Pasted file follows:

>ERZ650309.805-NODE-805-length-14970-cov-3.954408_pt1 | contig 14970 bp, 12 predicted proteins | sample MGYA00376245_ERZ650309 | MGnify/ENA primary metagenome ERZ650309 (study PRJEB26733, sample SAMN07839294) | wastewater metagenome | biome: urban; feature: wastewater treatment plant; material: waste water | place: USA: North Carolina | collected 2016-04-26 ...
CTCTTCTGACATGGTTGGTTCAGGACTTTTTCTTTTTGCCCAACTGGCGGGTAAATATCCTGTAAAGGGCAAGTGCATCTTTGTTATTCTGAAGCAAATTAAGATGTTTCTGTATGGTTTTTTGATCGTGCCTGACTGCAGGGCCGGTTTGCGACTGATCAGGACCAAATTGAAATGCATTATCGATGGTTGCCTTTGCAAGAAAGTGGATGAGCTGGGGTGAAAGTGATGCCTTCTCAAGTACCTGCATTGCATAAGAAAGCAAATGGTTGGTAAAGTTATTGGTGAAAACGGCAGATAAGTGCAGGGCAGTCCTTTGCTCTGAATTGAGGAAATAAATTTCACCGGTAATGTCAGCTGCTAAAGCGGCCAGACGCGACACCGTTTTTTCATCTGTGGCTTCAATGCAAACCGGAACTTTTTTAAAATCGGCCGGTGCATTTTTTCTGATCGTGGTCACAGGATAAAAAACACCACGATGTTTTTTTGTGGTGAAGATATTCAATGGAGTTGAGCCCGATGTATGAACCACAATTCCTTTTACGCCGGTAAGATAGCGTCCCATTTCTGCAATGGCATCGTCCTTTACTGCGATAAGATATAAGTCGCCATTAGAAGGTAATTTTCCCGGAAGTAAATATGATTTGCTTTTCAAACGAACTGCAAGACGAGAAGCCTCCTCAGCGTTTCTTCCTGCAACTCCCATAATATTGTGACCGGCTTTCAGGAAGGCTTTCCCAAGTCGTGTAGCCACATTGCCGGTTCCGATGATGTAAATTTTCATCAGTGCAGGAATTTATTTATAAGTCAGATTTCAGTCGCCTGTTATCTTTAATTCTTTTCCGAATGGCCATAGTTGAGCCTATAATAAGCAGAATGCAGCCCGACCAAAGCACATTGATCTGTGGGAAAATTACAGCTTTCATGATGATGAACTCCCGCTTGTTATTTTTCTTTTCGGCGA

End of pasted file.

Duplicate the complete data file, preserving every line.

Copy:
>ERZ650309.805-NODE-805-length-14970-cov-3.954408_pt1 | contig 14970 bp, 12 predicted proteins | sample MGYA00376245_ERZ650309 | MGnify/ENA primary metagenome ERZ650309 (study PRJEB26733, sample SAMN07839294) | wastewater metagenome | biome: urban; feature: wastewater treatment plant; material: waste water | place: USA: North Carolina | collected 2016-04-26 ...
CTCTTCTGACATGGTTGGTTCAGGACTTTTTCTTTTTGCCCAACTGGCGGGTAAATATCCTGTAAAGGGCAAGTGCATCTTTGTTATTCTGAAGCAAATTAAGATGTTTCTGTATGGTTTTTTGATCGTGCCTGACTGCAGGGCCGGTTTGCGACTGATCAGGACCAAATTGAAATGCATTATCGATGGTTGCCTTTGCAAGAAAGTGGATGAGCTGGGGTGAAAGTGATGCCTTCTCAAGTACCTGCATTGCATAAGAAAGCAAATGGTTGGTAAAGTTATTGGTGAAAACGGCAGATAAGTGCAGGGCAGTCCTTTGCTCTGAATTGAGGAAATAAATTTCACCGGTAATGTCAGCTGCTAAAGCGGCCAGACGCGACACCGTTTTTTCATCTGTGGCTTCAATGCAAACCGGAACTTTTTTAAAATCGGCCGGTGCATTTTTTCTGATCGTGGTCACAGGATAAAAAACACCACGATGTTTTTTTGTGGTGAAGATATTCAATGGAGTTGAGCCCGATGTATGAACCACAATTCCTTTTACGCCGGTAAGATAGCGTCCCATTTCTGCAATGGCATCGTCCTTTACTGCGATAAGATATAAGTCGCCATTAGAAGGTAATTTTCCCGGAAGTAAATATGATTTGCTTTTCAAACGAACTGCAAGACGAGAAGCCTCCTCAGCGTTTCTTCCTGCAACTCCCATAATATTGTGACCGGCTTTCAGGAAGGCTTTCCCAAGTCGTGTAGCCACATTGCCGGTTCCGATGATGTAAATTTTCATCAGTGCAGGAATTTATTTATAAGTCAGATTTCAGTCGCCTGTTATCTTTAATTCTTTTCCGAATGGCCATAGTTGAGCCTATAATAAGCAGAATGCAGCCCGACCAAAGCACATTGATCTGTGGGAAAATTACAGCTTTCATGATGATGAACTCCCGCTTGTTATTTTTCTTTTCGGCGA